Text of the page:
Of the several characters in the book, many die. Some die horrific, violent deaths. For an outsider like her, someone who is not from India, not from Mumbai, chronicling this in a book and doing so in an objective manner, where her goal is just to set out the larger framework of why bad things are happening to these people without getting caught up in the tragedy of their lives, is quite an achievement, in my opinion.

Let’s turn to your final recommendation, Suketu Mehta’s Maximum City. Tell us about this book.

When I was moving to Mumbai, or, at least, beginning to study the city in general, I used to read this book on the local trains.

It’s a book that can sometimes seem a little over the top, but, in that sense, I think it is quite accurate in terms of its representation of the city it describes. Maximum City is a very appropriate term to describe Mumbai. It’s hard to describe what you get when you pack 30 million people into such a small space and one of such dizzying complexity and diversity.

I think Mehta does a good job of bringing out the many different tensions you have within the city today, and how the city has transformed since liberalisation, in 1991, where not just the Indian economy has expanded, but the government of India’s social ambit has changed dramatically and political parties have transitioned from being organisations that might have, at least rhetorically, talked about social welfare and equality and such, to being, in many ways, money-making enterprises.

“Mumbai has in many ways been the lodestar of the future in India”

He’s very condemnatory of organisations like the Shiv Sena, probably the dominant political party in Mumbai at the moment, which was led by a man called Bal Thackeray. Thackeray is a looming figure in modern Mumbai’s history. He was someone who made his name following a very Carl Schmitt-like orientation of ‘us versus the enemy.’ First, he did this by pitting Maharashtrians against South Indians, then, he transitioned to other groups like North Indians, and finally he made his name by demonising Muslims. He was fond of quoting Hitler and revelled in the fact that Western observers would be aghast at the fact that he idolised Hitler, which gives you a good insight into how politics in the city functions.

We are all familiar with the ugly histories of urban politics in, say, a place like New York or London. In the 1800s, you have “Boss” Tweed or, say, machinations in the East End of London from 150 years ago. Reading Maximum City is a good reminder that history repeats itself, but it repeats itself in different ways. A lot of those machinations and political business combines and political criminal combines that you saw in other urban agglomerations from, say, 150 years ago, are being played out on steroids (if you will) in a place like Mumbai today.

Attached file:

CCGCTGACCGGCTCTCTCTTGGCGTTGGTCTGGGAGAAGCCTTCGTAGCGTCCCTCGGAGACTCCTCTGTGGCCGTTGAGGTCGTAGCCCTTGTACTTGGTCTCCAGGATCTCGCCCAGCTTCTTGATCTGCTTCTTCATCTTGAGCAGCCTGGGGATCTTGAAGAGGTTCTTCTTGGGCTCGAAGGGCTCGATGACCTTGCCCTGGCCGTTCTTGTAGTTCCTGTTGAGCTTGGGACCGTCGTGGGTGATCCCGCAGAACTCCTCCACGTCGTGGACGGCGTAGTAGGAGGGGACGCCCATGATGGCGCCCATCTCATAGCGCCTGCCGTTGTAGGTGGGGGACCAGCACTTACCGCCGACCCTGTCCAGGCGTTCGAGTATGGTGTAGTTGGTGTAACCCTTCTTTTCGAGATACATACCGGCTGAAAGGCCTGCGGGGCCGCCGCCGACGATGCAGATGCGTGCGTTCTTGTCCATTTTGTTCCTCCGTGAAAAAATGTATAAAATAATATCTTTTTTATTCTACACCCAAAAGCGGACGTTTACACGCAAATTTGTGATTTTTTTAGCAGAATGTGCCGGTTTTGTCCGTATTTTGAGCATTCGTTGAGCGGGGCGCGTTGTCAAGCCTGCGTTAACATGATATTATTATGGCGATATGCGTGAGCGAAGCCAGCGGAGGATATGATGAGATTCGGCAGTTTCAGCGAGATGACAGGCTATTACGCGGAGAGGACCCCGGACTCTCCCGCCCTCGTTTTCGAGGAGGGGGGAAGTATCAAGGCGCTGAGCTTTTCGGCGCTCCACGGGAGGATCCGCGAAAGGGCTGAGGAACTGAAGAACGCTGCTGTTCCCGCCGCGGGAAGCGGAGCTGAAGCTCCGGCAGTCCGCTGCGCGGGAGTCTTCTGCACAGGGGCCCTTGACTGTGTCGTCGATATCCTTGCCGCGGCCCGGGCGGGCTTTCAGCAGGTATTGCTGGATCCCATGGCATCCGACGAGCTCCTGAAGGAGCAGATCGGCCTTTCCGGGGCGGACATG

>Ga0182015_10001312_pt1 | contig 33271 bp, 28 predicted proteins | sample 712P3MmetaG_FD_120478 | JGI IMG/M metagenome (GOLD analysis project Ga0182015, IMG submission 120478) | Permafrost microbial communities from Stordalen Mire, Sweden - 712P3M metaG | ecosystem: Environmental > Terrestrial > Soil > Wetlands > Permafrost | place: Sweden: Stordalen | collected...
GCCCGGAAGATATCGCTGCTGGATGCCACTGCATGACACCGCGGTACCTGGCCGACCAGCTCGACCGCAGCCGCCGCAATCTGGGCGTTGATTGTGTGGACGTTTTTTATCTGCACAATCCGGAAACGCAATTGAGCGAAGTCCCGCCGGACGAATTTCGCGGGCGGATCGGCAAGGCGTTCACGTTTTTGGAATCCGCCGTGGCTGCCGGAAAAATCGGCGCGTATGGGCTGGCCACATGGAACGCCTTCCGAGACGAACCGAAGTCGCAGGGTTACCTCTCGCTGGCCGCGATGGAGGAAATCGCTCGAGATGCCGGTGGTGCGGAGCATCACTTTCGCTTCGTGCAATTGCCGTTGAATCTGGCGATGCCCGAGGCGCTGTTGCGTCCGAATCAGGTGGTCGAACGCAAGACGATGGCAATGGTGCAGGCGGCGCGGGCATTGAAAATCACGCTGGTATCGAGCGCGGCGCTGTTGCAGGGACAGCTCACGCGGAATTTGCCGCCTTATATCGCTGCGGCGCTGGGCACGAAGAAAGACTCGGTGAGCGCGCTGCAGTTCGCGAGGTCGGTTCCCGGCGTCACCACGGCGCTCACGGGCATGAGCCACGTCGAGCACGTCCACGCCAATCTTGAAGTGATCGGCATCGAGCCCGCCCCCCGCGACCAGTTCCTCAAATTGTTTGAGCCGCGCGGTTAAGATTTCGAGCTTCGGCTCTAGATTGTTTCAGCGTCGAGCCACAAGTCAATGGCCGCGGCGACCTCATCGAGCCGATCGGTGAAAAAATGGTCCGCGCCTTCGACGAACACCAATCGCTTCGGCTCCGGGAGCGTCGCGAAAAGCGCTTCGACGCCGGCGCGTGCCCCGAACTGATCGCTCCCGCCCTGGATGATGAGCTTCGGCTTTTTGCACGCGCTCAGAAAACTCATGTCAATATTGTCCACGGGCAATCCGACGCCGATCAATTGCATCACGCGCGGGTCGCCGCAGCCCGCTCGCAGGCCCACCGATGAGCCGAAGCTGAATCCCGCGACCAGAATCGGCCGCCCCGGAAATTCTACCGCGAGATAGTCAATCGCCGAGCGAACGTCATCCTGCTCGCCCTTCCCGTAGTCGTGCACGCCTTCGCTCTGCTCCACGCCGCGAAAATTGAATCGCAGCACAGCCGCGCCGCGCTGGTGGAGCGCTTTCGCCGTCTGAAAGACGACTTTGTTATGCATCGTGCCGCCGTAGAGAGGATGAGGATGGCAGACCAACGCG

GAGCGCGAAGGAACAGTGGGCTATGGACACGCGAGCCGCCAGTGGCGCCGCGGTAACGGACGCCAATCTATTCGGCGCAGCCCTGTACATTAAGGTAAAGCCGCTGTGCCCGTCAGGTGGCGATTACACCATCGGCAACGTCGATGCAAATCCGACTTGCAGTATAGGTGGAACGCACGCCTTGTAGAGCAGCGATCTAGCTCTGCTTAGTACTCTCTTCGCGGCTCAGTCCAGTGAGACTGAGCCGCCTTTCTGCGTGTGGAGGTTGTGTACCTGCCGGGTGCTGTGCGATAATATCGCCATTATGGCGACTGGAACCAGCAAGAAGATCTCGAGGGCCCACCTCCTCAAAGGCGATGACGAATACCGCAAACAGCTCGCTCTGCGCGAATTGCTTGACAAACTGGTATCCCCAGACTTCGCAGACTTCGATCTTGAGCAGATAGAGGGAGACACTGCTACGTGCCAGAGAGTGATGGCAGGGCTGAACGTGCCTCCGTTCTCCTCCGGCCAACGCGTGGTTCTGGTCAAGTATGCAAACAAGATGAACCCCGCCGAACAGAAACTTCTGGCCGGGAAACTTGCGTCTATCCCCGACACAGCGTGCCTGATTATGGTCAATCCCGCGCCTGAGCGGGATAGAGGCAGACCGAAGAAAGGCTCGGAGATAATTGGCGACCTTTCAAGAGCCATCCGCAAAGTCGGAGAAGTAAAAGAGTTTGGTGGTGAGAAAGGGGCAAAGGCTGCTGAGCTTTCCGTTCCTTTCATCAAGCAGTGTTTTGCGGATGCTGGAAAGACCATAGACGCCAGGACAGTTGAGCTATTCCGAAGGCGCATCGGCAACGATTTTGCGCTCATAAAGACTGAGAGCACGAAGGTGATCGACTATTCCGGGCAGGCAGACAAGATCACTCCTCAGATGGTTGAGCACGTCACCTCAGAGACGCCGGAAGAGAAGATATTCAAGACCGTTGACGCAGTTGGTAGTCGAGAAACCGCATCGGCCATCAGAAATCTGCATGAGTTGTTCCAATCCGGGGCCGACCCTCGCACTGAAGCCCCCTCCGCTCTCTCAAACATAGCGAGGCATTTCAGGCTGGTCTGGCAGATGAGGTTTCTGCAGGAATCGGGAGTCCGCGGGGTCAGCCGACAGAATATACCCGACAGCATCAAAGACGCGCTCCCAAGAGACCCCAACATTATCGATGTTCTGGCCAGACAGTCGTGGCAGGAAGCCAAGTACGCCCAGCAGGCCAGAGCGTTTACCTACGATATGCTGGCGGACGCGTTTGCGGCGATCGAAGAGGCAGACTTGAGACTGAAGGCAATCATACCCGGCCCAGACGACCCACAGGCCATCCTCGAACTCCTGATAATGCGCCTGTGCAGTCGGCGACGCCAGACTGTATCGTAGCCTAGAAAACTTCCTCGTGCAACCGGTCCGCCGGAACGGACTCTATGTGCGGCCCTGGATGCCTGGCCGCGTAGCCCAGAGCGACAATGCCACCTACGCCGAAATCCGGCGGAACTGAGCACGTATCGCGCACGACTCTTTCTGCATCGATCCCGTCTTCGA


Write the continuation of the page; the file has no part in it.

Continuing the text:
Maximum City, in many ways, stands in for the urban transformation going on in cities across India as we speak. If you look at a place like Delhi or Bangalore, the same levels of corruption and massive socioeconomic stratification are playing out. It’s just that in a place like Mumbai, they seem to be magnified, due to the size and scale and importance of the city.

Is the story that’s being told in Maximum City what Guha is talking about when he’s talking about the decline in the democratic character of India—the financialisation of political parties and corruption?

Guha’s book first came out in 2007, before the BJP was in power nationally, and Maximum City came out in 2004, well before Narendra Modi’s time in power as prime minister, so neither are speaking to the current political moment. I know that Guha has updated his book. The subtitle of the book was ‘The History of the World’s Largest Democracy,’ but in the last edition he dropped that subtitle which, I think, gives you an indication of his opinions, at least, of India’s backsliding on democracy.

In all of these books, you can see signs of where we are today. India has not reached this political position today just under Modi—it’s been a much longer and deeper slide. Again, straying from the mission of talking about five books, there are many other books that have talked about how India’s current democratic crisis is the product of much longer histories. I recently finished reading a book by Taylor Sherman called Nehru’s India: A History in Seven Myths. It talks about how even under Nehru (which is considered to be the high point India’s liberal democracy), there were grave worries about the sustainability of Indian democracy, and, indeed, grave democratic crises, from Kashmir to Kerala. Even under Nehru, the commitment to socialism might have been there, but the results could oftentimes be quite shaky.

We do have a general narrative of how India has backslid democratically since Modi’s rise to power. What you and I can say in public or in print now, versus in 2014, and compare that even to 2010, is dramatically different. But, just as in the United States or Hungary or Brazil or the Philippines, there is a much longer story of populism and democratic backsliding to explore, and that story extends back decades.

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Interview by Benedict King

March 29, 2024

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Dinyar Patel

Dinyar Patel

Dinyar Patel is Associate Professor of History at the S. P. Jain Institute of Management and Research (SPJIMR) in Mumbai and an affiliate at the Lakshmi Mittal and Family South Asia Institute at Harvard University. Previously, he was Assistant Professor of South Asian History at the University of South Carolina. He is the author of Naoroji: Pioneer of Indian Nationalism (2020), which received the 2021 Kamaladevi Chattopadhyay Book Prize awarded by the New India Foundation.

Dinyar Patel

Dinyar Patel

Dinyar Patel is Associate Professor of History at the S. P. Jain Institute of Management and Research (SPJIMR) in Mumbai and an affiliate at the Lakshmi Mittal and Family South Asia Institute at Harvard University. Previously, he was Assistant Professor of South Asian History at the University of South Carolina. He is the author of Naoroji: Pioneer of Indian Nationalism (2020), which received the 2021 Kamaladevi Chattopadhyay Book Prize awarded by the New India Foundation.